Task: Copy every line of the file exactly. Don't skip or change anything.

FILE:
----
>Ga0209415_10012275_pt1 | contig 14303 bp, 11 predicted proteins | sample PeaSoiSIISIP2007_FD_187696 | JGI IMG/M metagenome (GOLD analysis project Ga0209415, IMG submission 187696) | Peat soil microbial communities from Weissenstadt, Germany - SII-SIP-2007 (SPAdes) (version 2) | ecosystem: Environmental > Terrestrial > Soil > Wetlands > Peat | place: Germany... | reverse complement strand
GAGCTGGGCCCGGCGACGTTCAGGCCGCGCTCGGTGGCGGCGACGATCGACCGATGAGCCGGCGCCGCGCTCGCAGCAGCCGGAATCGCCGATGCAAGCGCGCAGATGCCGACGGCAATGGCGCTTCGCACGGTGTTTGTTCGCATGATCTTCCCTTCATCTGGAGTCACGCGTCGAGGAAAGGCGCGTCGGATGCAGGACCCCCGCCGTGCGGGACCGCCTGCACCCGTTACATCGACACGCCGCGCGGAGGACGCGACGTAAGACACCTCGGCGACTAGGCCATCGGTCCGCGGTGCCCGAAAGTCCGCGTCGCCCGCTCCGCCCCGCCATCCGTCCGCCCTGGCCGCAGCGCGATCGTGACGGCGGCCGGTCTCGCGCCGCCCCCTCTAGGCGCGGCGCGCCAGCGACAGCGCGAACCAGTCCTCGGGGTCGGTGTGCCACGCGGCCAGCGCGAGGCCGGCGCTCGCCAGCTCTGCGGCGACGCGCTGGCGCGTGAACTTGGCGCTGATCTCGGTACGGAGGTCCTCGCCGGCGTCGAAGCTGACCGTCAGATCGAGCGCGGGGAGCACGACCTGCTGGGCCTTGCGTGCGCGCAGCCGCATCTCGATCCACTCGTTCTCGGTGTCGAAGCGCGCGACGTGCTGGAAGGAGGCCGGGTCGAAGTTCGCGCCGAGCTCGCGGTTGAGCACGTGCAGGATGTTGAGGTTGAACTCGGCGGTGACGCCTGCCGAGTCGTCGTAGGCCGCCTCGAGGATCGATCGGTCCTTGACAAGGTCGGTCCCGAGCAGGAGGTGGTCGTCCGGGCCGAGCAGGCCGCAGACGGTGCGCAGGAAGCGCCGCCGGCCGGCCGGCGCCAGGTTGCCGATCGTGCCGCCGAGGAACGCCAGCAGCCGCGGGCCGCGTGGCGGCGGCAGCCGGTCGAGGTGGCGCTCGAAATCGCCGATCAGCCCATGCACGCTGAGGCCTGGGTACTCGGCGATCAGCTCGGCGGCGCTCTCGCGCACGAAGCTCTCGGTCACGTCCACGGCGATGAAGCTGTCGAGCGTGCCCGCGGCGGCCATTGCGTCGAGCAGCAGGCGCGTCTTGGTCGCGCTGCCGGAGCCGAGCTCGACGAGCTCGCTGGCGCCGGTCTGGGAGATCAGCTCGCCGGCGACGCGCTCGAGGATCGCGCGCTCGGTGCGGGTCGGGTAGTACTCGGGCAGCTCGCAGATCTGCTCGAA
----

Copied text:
>Ga0209415_10012275_pt1 | contig 14303 bp, 11 predicted proteins | sample PeaSoiSIISIP2007_FD_187696 | JGI IMG/M metagenome (GOLD analysis project Ga0209415, IMG submission 187696) | Peat soil microbial communities from Weissenstadt, Germany - SII-SIP-2007 (SPAdes) (version 2) | ecosystem: Environmental > Terrestrial > Soil > Wetlands > Peat | place: Germany... | reverse complement strand
GAGCTGGGCCCGGCGACGTTCAGGCCGCGCTCGGTGGCGGCGACGATCGACCGATGAGCCGGCGCCGCGCTCGCAGCAGCCGGAATCGCCGATGCAAGCGCGCAGATGCCGACGGCAATGGCGCTTCGCACGGTGTTTGTTCGCATGATCTTCCCTTCATCTGGAGTCACGCGTCGAGGAAAGGCGCGTCGGATGCAGGACCCCCGCCGTGCGGGACCGCCTGCACCCGTTACATCGACACGCCGCGCGGAGGACGCGACGTAAGACACCTCGGCGACTAGGCCATCGGTCCGCGGTGCCCGAAAGTCCGCGTCGCCCGCTCCGCCCCGCCATCCGTCCGCCCTGGCCGCAGCGCGATCGTGACGGCGGCCGGTCTCGCGCCGCCCCCTCTAGGCGCGGCGCGCCAGCGACAGCGCGAACCAGTCCTCGGGGTCGGTGTGCCACGCGGCCAGCGCGAGGCCGGCGCTCGCCAGCTCTGCGGCGACGCGCTGGCGCGTGAACTTGGCGCTGATCTCGGTACGGAGGTCCTCGCCGGCGTCGAAGCTGACCGTCAGATCGAGCGCGGGGAGCACGACCTGCTGGGCCTTGCGTGCGCGCAGCCGCATCTCGATCCACTCGTTCTCGGTGTCGAAGCGCGCGACGTGCTGGAAGGAGGCCGGGTCGAAGTTCGCGCCGAGCTCGCGGTTGAGCACGTGCAGGATGTTGAGGTTGAACTCGGCGGTGACGCCTGCCGAGTCGTCGTAGGCCGCCTCGAGGATCGATCGGTCCTTGACAAGGTCGGTCCCGAGCAGGAGGTGGTCGTCCGGGCCGAGCAGGCCGCAGACGGTGCGCAGGAAGCGCCGCCGGCCGGCCGGCGCCAGGTTGCCGATCGTGCCGCCGAGGAACGCCAGCAGCCGCGGGCCGCGTGGCGGCGGCAGCCGGTCGAGGTGGCGCTCGAAATCGCCGATCAGCCCATGCACGCTGAGGCCTGGGTACTCGGCGATCAGCTCGGCGGCGCTCTCGCGCACGAAGCTCTCGGTCACGTCCACGGCGATGAAGCTGTCGAGCGTGCCCGCGGCGGCCATTGCGTCGAGCAGCAGGCGCGTCTTGGTCGCGCTGCCGGAGCCGAGCTCGACGAGCTCGCTGGCGCCGGTCTGGGAGATCAGCTCGCCGGCGACGCGCTCGAGGATCGCGCGCTCGGTGCGGGTCGGGTAGTACTCGGGCAGCTCGCAGATCTGCTCGAA